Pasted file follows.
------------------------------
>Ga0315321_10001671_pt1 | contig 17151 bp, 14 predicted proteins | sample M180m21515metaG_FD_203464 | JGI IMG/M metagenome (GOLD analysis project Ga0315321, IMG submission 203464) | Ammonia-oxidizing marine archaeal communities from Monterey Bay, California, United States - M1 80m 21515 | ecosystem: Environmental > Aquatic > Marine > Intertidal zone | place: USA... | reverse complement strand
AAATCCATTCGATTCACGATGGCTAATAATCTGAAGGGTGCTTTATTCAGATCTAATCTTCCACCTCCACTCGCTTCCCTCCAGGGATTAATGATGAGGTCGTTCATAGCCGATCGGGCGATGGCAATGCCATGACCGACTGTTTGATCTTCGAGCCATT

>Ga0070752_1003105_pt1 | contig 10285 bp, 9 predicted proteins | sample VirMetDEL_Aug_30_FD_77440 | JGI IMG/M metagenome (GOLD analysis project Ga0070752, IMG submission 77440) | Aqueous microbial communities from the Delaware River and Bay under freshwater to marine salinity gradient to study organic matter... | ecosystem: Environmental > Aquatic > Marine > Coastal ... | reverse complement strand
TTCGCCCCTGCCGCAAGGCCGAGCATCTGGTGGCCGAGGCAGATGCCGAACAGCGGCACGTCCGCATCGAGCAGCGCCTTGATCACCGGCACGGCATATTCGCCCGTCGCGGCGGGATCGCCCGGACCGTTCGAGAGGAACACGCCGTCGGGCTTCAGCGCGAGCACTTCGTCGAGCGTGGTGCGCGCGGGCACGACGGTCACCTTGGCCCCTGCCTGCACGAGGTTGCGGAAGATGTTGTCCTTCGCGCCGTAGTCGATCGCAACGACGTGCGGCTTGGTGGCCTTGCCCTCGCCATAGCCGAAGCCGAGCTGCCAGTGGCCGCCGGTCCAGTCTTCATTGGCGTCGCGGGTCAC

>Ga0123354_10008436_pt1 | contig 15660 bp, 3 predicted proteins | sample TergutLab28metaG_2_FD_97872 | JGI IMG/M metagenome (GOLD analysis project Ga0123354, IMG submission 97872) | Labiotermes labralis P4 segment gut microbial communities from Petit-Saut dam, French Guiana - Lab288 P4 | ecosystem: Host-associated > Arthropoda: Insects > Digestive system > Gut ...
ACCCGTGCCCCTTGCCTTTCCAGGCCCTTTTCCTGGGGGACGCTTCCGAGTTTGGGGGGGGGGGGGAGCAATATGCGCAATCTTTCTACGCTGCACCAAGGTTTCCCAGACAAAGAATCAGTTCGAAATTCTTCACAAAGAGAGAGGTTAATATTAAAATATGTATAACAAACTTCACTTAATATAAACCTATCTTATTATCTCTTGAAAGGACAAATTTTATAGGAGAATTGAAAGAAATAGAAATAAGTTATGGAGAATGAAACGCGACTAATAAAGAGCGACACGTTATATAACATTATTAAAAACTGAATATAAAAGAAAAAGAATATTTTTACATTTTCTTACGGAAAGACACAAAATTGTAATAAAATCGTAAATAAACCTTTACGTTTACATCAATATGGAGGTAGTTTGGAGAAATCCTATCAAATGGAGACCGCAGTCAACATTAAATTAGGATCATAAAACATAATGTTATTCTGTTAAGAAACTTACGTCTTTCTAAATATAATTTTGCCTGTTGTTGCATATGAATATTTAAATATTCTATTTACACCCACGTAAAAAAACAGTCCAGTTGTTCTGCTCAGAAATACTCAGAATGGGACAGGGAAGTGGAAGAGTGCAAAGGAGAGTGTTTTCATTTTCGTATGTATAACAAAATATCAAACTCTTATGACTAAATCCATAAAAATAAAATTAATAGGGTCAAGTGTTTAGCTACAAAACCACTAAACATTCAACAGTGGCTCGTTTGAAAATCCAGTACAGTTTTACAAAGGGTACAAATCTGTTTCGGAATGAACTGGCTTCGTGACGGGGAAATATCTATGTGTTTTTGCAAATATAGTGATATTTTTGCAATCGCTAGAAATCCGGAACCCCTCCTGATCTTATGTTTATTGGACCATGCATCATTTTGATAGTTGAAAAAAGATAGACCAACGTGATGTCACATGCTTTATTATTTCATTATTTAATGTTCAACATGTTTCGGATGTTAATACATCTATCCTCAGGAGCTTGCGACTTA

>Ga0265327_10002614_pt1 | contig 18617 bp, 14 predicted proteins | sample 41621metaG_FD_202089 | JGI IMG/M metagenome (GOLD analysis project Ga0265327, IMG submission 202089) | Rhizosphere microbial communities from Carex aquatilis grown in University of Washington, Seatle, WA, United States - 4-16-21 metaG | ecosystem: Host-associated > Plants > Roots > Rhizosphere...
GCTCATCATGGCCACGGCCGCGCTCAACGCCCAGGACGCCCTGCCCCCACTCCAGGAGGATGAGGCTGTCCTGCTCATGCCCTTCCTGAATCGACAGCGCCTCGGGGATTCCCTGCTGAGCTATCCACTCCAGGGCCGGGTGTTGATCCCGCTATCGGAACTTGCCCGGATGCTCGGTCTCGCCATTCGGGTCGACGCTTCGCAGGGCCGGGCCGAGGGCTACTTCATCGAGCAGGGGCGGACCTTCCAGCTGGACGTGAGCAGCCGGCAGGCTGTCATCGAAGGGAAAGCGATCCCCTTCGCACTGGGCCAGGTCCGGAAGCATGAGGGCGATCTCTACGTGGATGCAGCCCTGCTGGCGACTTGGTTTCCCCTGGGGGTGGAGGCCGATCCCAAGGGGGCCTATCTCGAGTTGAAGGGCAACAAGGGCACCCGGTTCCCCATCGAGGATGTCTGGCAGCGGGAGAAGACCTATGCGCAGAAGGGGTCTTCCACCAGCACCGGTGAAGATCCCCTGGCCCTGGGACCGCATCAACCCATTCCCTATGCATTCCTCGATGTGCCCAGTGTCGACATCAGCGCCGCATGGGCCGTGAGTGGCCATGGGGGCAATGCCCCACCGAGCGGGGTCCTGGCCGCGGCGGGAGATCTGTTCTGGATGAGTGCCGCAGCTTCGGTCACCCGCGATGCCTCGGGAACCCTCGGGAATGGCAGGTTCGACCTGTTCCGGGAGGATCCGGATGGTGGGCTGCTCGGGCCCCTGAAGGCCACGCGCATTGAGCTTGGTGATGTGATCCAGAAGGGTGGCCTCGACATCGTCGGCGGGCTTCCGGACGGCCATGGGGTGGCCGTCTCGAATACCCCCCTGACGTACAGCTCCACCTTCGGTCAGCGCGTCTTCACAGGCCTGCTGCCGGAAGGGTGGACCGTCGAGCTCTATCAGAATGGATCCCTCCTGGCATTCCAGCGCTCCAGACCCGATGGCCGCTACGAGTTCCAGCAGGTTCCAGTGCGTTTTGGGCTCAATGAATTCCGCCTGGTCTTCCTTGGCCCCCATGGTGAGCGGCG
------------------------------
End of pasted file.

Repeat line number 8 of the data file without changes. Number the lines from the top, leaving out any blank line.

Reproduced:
GCTCATCATGGCCACGGCCGCGCTCAACGCCCAGGACGCCCTGCCCCCACTCCAGGAGGATGAGGCTGTCCTGCTCATGCCCTTCCTGAATCGACAGCGCCTCGGGGATTCCCTGCTGAGCTATCCACTCCAGGGCCGGGTGTTGATCCCGCTATCGGAACTTGCCCGGATGCTCGGTCTCGCCATTCGGGTCGACGCTTCGCAGGGCCGGGCCGAGGGCTACTTCATCGAGCAGGGGCGGACCTTCCAGCTGGACGTGAGCAGCCGGCAGGCTGTCATCGAAGGGAAAGCGATCCCCTTCGCACTGGGCCAGGTCCGGAAGCATGAGGGCGATCTCTACGTGGATGCAGCCCTGCTGGCGACTTGGTTTCCCCTGGGGGTGGAGGCCGATCCCAAGGGGGCCTATCTCGAGTTGAAGGGCAACAAGGGCACCCGGTTCCCCATCGAGGATGTCTGGCAGCGGGAGAAGACCTATGCGCAGAAGGGGTCTTCCACCAGCACCGGTGAAGATCCCCTGGCCCTGGGACCGCATCAACCCATTCCCTATGCATTCCTCGATGTGCCCAGTGTCGACATCAGCGCCGCATGGGCCGTGAGTGGCCATGGGGGCAATGCCCCACCGAGCGGGGTCCTGGCCGCGGCGGGAGATCTGTTCTGGATGAGTGCCGCAGCTTCGGTCACCCGCGATGCCTCGGGAACCCTCGGGAATGGCAGGTTCGACCTGTTCCGGGAGGATCCGGATGGTGGGCTGCTCGGGCCCCTGAAGGCCACGCGCATTGAGCTTGGTGATGTGATCCAGAAGGGTGGCCTCGACATCGTCGGCGGGCTTCCGGACGGCCATGGGGTGGCCGTCTCGAATACCCCCCTGACGTACAGCTCCACCTTCGGTCAGCGCGTCTTCACAGGCCTGCTGCCGGAAGGGTGGACCGTCGAGCTCTATCAGAATGGATCCCTCCTGGCATTCCAGCGCTCCAGACCCGATGGCCGCTACGAGTTCCAGCAGGTTCCAGTGCGTTTTGGGCTCAATGAATTCCGCCTGGTCTTCCTTGGCCCCCATGGTGAGCGGCG